Wedge trying to sneak past the student-job guards.

Rogue Squadron: The Phantom Affair – Comic Review

We’re continuing with the Dark Horse Comics take on the Star Wars universe this time, with Rogue Squadron: The Phantom Affair.

Rogue Squadron: The Phantom Affair

Cover of Rogue Squadron: The Phantom Affair #1

Published from February to June 1996
Written by Michael A. Stackpole & Darko Macan
Pencils by Edvin Biukovic & John Nadeau
Inks by Edvin Biukovic & Jordi Ensign
Lettering by Steve Dutro
Colors by Dave Nestelle
Cover by Mathieu Lauffray

Rogue Squadron: The Phantom Affair, is available from (Print or digital – link is to the first issue). Buying anything through those links helps to support the site.


Rogue Squadron is escorting a convoy to the planet of Mrlsst, as part of a diplomatic mission. Mrlsst is a university planet, and several of the scientists there had developed some technology that had been used in several major Imperial projects, from big stuff like the Death Star, to more mass-production stuff like the Gravity Well generators on Interdictor Cruisers.

Loca Hask and Wedge meet face to face for the first time.

The latest piece of tech to come out of Mrlsst is a cloaking device that can also allow ships to bypass gravity well generators – making it the perfect device for the New Republic, so Wedge is put in the position of having to make the NewRep’s case. There’s just one problem – the Imperial officer sent to argue the Empire’s case is Loka Hask, a former space pirate who was responsible for the attack on Wedge’s parents’ refueling station that killed them and left Wedge an orphan – and who Wedge thought he had killed in revenge back as an adolescent.

There’s a growing political movement on Mrlsst called the AEA (Anti-Endor Association) made up of Imperial Sympathizers who are, basically, “Endor Truthers” – people who argue that the Battle of Endor didn’t happen, and the Emperor isn’t actually dead. (Considering Dark Empire – they’re not entirely wrong). Tycho gets in a fight with them over this (for multiple reasons) and is saved by the “Ghost Jedi” – a spectral figure that haunts the city.

While Wedge and Loka each present their respective government’s cases, a group of members of the AEA who steal the plans, and frame Tycho Celchu and the Rogues in the process. This leads the Rogues to have to flee with Wes Jansen in his hospital bed (he was injured in an earlier adventure) from the hospital to the “underground” – which is actually in the trees above the city, where various counter-cultural figures and drop-outs live.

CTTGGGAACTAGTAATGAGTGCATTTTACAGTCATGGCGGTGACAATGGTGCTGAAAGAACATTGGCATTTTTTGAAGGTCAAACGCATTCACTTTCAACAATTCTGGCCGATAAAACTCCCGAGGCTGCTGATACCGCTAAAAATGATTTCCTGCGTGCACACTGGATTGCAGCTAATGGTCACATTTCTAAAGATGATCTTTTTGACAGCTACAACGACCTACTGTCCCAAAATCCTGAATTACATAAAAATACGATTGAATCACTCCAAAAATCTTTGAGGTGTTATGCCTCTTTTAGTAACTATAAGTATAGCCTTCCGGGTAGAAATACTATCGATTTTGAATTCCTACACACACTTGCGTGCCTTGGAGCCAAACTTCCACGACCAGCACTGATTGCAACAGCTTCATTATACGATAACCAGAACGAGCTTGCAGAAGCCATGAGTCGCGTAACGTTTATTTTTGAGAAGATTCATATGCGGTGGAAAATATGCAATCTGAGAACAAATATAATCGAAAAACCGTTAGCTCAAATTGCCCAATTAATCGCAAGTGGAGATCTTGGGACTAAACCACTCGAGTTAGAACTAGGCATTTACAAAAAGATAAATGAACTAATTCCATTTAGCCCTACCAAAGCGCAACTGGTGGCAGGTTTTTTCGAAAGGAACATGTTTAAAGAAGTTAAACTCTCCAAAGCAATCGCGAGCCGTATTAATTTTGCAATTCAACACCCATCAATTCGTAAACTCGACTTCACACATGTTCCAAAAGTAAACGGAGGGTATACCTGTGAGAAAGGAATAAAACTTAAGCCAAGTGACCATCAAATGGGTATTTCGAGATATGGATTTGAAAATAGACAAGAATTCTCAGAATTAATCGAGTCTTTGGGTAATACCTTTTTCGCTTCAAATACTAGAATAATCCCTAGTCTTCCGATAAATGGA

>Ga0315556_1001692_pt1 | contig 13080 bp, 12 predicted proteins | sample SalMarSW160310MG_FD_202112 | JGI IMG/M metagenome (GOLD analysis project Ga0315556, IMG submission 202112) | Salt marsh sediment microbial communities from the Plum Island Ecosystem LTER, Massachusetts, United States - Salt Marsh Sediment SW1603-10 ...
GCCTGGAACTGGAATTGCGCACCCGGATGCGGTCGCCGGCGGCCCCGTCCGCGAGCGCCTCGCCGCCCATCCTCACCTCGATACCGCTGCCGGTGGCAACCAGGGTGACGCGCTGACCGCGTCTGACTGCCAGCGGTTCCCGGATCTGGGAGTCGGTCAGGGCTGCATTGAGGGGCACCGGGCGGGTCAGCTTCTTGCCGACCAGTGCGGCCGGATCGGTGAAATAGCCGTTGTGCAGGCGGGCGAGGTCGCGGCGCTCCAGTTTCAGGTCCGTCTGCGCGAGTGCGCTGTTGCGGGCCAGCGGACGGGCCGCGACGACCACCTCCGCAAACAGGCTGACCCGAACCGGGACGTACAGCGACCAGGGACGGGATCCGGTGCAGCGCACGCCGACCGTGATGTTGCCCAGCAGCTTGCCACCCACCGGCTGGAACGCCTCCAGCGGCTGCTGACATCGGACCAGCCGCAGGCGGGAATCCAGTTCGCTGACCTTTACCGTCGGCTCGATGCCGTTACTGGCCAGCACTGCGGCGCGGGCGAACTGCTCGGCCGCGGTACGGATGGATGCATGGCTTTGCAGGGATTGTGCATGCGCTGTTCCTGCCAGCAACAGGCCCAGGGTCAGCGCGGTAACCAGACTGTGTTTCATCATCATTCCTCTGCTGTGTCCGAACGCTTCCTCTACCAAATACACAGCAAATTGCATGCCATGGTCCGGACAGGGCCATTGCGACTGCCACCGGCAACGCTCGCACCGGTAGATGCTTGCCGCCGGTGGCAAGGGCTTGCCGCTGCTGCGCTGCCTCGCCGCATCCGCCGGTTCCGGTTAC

It turns out that shortly after the AEA steal the plans, the plans are in turn stolen from them by a mysterious group of robots – the robots that are owned by an enigmatic scientist and musician who has sequestered himself in an Asteroid – the scientist, Dr. Falken, had developed some technology that was used in the Death Star, and chose to become a hermit after the destruction of Alderaan. He stole the plans to keep them out of the hands of the Empire.

Meanwhile, Wedge reveals to the rest of the Rogues that the plans are, in fact, a fake. They were done to draw cash from the Imperial coffers initially, and now that the Empire wants them delivered, they were retooled to require special materials that Republic Intelligence could track, leading them to the Empire’s top R&D facility. Wedge was sent to make it look good. However, things went out of control.

Ultimately, nobody quite gets what they wants – the Empire carpet bombs Mrlsst until they are driven off by the Rogues. The plans for the “cloaking device” are destroyed with Loka Hask and Dr. Falken – at the cost of Elscol Loro’s Wookie companion Groznik’s life – as he stayed at the lab facility to keep Hask from escaping.


We learn the Official Imperial Story on what happened to Alderaan – it was destroyed by the Rebels in a research accident.

We’re introduced to the “Endor Truther” movement – presumably, there are similar movements being carried out throughout the galaxy, possibly sponsored by Imperial Intelligence to make local populations more reluctant to join the Rebel Alliance.

The gravity field generators used in Interdictor Cruisers can be further weaponized into a “Gravitic Polarization Beam” – however the knowledge on how to do that was lost with Dr. Falken, when he used the technology to destroy his own lab, himself, Loka Hask, and a nearby Interdictor Cruiser.


Wedge Antilles: We see how his parents died, and how with the help of Booster Terrik, he took revenge on the pirates responsible for their death.

Escol Loro: We see her finding her husband after his death.

Groznik: Killed keeping Loca Hask from escaping from Dr. Falken’s asteroid lab.

Final Thoughts

The art in this comic is fantastic – there is some fantastic framing with the art in some of these pages, particularly everything related to the flashback to Wedge’s search for revenge in issue #2. There’s also some pretty good comic timing with the panels involving the Rogue’s leaving for the “upper underground” later on in the series that is absolutely stellar.

Those particular pages are done by Biukovic and I’d say that this is some of the best art in a Star Wars comic since Walter Simonson’s run at Marvel. This is made somewhat tragic due to Biukovic’s death from cancer shortly after his diagnosis in 2000.

Wedge trying to sneak past the student-job guards.
This humor just rings true for me.

I do like the variety of college life jokes that come up with the student population, both of the light and dark humor variety. In particular, the students who work in the detention center as a student job and are too busy studying to pay attention to Wedge rings very true to me.

I really liked this story, and I think it makes for a solid science fiction comic book story. I definitely recommend picking this one up.